Some survive us, others do not. But how is it possible that love, our most perfect virtue, can involve things that don’t last, and which in themselves are not perfect? Isn’t the perfection of love diluted by the imperfect object of love? Like trying to bake a perfect cake with imperfect ingredients? Are these imperfect things the weak links that dissolve the chain? Is love something  ‘pure’ that is only contaminated by the broken and flawed real world bits? Is it?

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As Robin Williams’ character tells it, its how we feel about the imperfections, the idiosyncrasies, that shows we are in love. And this means that love is sometimes at odds with the notion of perfection. Not ‘love’ as an idealized or superficial infatuation, but something deep and abiding. Something personal. Whoever said “love is blind” was probably blind. But not from love….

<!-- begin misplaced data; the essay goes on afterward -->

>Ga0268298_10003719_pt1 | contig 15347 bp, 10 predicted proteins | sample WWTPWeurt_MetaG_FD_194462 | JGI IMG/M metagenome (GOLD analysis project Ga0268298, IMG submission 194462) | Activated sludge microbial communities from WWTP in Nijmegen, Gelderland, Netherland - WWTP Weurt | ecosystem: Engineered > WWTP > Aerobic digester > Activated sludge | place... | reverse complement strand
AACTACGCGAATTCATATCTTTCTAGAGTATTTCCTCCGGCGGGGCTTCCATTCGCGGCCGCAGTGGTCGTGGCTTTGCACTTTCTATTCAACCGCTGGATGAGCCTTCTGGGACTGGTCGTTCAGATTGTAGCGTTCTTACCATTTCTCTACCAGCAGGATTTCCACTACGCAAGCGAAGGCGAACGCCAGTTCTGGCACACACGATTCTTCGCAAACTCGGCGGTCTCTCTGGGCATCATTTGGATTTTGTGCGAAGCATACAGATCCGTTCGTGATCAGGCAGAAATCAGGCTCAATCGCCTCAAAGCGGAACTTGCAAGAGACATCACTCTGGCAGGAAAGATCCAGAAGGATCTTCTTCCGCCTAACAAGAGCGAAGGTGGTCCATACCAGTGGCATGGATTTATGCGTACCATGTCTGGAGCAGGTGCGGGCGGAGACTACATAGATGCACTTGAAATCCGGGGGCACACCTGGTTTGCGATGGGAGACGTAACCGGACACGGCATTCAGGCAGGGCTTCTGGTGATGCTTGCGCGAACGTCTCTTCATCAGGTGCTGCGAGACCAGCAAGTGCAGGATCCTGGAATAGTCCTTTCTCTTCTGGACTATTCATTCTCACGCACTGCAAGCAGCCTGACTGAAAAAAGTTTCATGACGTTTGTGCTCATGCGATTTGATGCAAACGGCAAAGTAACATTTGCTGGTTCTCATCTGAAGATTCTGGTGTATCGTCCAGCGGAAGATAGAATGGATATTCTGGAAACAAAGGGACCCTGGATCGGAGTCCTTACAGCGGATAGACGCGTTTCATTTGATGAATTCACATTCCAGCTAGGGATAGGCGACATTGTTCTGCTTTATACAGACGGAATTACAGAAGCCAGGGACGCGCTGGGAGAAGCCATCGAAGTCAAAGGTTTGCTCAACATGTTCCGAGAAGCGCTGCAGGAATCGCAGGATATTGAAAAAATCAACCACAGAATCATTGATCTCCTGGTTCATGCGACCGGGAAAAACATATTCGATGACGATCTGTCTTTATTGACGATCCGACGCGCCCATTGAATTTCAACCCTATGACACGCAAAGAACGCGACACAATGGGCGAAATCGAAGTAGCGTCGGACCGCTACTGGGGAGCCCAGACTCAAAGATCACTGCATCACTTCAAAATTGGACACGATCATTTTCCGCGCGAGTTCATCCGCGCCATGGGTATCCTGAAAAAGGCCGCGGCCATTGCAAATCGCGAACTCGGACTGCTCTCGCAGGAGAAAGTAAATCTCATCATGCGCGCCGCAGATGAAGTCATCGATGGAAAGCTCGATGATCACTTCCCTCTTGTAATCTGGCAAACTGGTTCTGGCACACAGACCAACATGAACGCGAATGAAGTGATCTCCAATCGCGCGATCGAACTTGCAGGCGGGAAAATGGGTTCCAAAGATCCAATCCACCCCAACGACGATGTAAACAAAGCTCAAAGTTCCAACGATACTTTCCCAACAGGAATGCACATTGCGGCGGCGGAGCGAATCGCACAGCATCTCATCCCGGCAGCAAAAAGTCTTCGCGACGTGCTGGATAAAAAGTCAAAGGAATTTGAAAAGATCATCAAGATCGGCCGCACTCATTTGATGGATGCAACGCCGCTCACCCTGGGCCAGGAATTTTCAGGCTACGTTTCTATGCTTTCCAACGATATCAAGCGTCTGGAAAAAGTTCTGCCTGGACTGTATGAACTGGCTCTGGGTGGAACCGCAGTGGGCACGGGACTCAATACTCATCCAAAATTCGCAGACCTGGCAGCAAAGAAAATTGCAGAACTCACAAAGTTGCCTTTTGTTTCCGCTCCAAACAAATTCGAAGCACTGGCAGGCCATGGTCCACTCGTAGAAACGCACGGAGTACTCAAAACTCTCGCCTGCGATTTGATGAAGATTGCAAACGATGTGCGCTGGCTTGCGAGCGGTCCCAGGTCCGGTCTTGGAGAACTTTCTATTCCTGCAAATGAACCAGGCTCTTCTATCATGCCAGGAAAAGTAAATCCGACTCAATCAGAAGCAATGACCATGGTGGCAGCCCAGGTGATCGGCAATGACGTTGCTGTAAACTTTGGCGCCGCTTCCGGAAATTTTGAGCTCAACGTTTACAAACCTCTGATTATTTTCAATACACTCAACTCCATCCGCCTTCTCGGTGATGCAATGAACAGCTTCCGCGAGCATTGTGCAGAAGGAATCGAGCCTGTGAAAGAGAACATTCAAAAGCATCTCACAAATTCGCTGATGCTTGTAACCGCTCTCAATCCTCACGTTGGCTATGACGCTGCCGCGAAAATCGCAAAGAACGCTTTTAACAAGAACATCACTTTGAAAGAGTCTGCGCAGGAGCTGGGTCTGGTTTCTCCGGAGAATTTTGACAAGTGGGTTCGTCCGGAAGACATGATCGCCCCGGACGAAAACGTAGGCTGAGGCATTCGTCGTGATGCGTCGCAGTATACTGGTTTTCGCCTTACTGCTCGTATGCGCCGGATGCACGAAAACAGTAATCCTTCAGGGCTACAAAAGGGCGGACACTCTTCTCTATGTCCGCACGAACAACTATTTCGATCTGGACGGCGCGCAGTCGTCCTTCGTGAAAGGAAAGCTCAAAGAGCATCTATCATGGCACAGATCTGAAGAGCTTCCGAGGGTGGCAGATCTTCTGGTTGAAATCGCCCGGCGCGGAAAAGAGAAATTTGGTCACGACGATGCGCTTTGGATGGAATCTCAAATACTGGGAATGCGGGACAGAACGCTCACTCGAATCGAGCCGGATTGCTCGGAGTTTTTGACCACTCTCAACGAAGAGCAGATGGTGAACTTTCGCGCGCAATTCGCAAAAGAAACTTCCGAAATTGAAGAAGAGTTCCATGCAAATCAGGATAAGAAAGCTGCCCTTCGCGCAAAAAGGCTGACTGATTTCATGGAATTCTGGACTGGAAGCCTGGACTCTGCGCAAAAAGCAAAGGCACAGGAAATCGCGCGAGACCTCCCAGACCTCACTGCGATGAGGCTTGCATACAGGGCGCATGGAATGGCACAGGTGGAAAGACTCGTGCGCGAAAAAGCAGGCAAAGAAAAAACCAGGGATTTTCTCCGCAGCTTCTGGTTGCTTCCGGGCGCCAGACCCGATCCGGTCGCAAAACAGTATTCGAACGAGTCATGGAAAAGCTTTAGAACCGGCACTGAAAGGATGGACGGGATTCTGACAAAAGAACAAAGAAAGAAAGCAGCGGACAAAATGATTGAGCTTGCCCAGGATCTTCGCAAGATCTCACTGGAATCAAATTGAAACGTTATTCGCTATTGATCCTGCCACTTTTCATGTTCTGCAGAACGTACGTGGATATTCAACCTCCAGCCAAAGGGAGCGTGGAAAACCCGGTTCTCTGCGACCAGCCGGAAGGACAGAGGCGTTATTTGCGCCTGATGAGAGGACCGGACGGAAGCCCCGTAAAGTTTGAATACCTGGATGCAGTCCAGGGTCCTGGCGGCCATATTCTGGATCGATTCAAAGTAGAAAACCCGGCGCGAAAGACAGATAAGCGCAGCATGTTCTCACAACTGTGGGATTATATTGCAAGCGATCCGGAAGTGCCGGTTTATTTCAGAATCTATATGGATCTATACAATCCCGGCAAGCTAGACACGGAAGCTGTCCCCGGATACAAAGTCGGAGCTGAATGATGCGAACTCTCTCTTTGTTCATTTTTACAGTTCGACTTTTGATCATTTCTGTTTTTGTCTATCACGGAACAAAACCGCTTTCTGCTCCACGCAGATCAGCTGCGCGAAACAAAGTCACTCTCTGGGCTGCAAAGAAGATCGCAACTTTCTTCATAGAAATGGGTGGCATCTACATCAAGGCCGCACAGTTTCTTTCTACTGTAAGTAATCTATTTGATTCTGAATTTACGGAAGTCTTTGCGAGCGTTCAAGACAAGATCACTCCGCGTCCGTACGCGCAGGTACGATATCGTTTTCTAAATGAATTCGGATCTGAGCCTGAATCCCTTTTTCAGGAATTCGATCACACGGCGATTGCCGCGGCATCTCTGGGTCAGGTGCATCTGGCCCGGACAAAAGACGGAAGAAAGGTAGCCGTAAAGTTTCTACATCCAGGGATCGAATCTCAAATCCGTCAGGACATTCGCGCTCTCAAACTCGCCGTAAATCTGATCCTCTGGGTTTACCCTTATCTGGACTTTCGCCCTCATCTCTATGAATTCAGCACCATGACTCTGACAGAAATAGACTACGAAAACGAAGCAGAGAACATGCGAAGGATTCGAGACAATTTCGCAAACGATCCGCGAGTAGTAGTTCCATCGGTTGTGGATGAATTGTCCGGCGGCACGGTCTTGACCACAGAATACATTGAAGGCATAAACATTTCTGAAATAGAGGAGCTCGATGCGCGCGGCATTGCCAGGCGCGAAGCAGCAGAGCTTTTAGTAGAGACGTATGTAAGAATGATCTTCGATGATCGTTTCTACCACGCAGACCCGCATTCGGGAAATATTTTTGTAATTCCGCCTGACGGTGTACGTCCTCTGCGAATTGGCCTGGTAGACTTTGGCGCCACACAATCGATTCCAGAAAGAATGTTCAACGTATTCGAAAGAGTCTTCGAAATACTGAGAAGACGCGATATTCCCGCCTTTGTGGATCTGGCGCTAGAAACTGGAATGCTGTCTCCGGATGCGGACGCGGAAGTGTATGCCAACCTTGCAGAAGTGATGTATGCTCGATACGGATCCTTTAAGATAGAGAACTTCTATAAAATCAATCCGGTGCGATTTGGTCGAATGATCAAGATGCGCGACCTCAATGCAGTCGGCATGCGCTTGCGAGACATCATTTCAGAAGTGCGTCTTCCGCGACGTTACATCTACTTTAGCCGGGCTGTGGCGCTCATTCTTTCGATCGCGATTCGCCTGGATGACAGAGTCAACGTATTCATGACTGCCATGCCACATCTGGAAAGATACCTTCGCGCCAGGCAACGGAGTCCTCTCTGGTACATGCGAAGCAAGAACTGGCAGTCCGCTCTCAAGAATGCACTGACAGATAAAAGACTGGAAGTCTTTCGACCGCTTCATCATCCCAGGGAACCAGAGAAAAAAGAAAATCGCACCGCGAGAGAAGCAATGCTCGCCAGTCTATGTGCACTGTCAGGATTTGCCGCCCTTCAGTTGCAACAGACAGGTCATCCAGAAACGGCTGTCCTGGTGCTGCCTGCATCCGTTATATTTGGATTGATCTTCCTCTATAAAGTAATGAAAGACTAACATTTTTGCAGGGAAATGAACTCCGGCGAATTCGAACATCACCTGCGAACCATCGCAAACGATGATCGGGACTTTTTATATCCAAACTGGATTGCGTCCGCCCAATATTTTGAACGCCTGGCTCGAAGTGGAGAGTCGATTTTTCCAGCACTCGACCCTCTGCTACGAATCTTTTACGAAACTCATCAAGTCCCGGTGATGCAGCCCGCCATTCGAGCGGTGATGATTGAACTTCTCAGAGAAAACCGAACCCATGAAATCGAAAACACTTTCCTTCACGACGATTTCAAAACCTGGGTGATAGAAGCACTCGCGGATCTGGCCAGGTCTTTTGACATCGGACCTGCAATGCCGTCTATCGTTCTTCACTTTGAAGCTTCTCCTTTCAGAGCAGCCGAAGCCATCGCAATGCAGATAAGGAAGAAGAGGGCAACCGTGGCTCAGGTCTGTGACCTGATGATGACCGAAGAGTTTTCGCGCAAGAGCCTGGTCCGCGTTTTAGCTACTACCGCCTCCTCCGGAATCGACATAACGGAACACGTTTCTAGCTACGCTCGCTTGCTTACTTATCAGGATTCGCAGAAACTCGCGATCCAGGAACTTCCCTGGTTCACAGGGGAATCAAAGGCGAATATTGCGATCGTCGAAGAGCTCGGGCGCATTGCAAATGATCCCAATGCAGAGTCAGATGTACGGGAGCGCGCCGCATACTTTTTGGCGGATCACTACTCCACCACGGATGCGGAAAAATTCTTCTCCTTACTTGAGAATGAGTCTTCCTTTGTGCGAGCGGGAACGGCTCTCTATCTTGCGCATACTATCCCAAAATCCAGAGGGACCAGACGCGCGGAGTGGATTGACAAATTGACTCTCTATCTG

There is a difference between seeing someone as a person and only seeing their parts. The person includes all the foibles, all the mistakes, all the farts in the night. If we love the person its not exactly despite all the messy bits. If our love is not conflicted then we must make peace with the whole person. And this despite the reality that there are always surprises and the mystery continues to unfold…. By all means, love the parts, but don’t forget to love the person too.